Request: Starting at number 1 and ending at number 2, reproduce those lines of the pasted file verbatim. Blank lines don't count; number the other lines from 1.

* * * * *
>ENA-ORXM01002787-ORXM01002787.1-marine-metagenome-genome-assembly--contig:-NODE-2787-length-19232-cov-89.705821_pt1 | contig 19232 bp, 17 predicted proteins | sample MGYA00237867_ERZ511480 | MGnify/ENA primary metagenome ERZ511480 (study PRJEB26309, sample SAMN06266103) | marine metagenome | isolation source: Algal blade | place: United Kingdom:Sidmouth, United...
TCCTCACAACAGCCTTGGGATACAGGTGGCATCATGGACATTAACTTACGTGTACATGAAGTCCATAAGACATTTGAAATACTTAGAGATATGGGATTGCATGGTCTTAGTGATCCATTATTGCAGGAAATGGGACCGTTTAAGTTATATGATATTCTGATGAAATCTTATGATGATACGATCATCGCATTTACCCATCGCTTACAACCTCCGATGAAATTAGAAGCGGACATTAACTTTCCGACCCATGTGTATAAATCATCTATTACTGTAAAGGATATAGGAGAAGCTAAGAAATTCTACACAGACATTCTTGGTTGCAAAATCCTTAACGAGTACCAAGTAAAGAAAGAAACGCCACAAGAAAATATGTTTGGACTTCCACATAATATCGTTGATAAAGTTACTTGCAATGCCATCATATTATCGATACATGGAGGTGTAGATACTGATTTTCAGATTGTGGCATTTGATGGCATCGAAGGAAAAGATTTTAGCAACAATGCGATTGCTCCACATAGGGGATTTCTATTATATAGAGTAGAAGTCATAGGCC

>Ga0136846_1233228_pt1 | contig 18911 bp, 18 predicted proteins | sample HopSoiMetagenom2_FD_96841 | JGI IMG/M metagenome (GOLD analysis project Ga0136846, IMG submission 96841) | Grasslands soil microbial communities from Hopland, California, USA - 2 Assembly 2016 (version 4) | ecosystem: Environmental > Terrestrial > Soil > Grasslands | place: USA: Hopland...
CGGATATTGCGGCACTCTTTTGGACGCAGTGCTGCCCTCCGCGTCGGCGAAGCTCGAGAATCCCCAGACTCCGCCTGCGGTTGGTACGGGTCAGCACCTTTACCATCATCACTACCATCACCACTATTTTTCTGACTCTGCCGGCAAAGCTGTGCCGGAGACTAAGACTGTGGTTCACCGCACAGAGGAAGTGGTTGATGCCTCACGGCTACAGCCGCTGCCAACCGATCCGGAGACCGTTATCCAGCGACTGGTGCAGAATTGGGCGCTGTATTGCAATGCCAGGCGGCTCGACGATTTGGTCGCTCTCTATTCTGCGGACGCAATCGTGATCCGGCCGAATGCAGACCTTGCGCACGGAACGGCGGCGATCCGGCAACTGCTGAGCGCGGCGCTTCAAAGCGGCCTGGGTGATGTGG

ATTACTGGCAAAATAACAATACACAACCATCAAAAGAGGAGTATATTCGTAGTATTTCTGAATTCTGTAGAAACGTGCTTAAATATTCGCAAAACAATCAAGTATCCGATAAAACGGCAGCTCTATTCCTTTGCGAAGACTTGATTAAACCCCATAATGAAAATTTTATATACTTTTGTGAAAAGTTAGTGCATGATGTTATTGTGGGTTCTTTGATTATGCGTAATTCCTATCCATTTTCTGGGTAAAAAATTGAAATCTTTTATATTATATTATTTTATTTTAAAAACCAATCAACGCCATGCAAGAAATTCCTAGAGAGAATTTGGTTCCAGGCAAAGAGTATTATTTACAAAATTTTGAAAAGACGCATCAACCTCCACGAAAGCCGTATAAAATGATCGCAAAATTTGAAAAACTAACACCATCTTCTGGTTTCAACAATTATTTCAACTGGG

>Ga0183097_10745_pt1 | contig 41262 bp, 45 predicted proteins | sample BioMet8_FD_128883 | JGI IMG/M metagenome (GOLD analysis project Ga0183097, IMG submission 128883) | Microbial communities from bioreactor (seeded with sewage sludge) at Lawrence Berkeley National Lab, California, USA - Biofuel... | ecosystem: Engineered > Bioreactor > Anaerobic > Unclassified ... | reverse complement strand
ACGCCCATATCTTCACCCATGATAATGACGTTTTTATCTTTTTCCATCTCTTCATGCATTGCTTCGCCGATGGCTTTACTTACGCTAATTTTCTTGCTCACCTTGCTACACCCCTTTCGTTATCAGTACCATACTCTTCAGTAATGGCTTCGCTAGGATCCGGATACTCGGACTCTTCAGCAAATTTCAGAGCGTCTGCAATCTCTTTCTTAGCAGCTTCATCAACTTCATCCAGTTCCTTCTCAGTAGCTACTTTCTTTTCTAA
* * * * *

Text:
>ENA-ORXM01002787-ORXM01002787.1-marine-metagenome-genome-assembly--contig:-NODE-2787-length-19232-cov-89.705821_pt1 | contig 19232 bp, 17 predicted proteins | sample MGYA00237867_ERZ511480 | MGnify/ENA primary metagenome ERZ511480 (study PRJEB26309, sample SAMN06266103) | marine metagenome | isolation source: Algal blade | place: United Kingdom:Sidmouth, United...
TCCTCACAACAGCCTTGGGATACAGGTGGCATCATGGACATTAACTTACGTGTACATGAAGTCCATAAGACATTTGAAATACTTAGAGATATGGGATTGCATGGTCTTAGTGATCCATTATTGCAGGAAATGGGACCGTTTAAGTTATATGATATTCTGATGAAATCTTATGATGATACGATCATCGCATTTACCCATCGCTTACAACCTCCGATGAAATTAGAAGCGGACATTAACTTTCCGACCCATGTGTATAAATCATCTATTACTGTAAAGGATATAGGAGAAGCTAAGAAATTCTACACAGACATTCTTGGTTGCAAAATCCTTAACGAGTACCAAGTAAAGAAAGAAACGCCACAAGAAAATATGTTTGGACTTCCACATAATATCGTTGATAAAGTTACTTGCAATGCCATCATATTATCGATACATGGAGGTGTAGATACTGATTTTCAGATTGTGGCATTTGATGGCATCGAAGGAAAAGATTTTAGCAACAATGCGATTGCTCCACATAGGGGATTTCTATTATATAGAGTAGAAGTCATAGGCC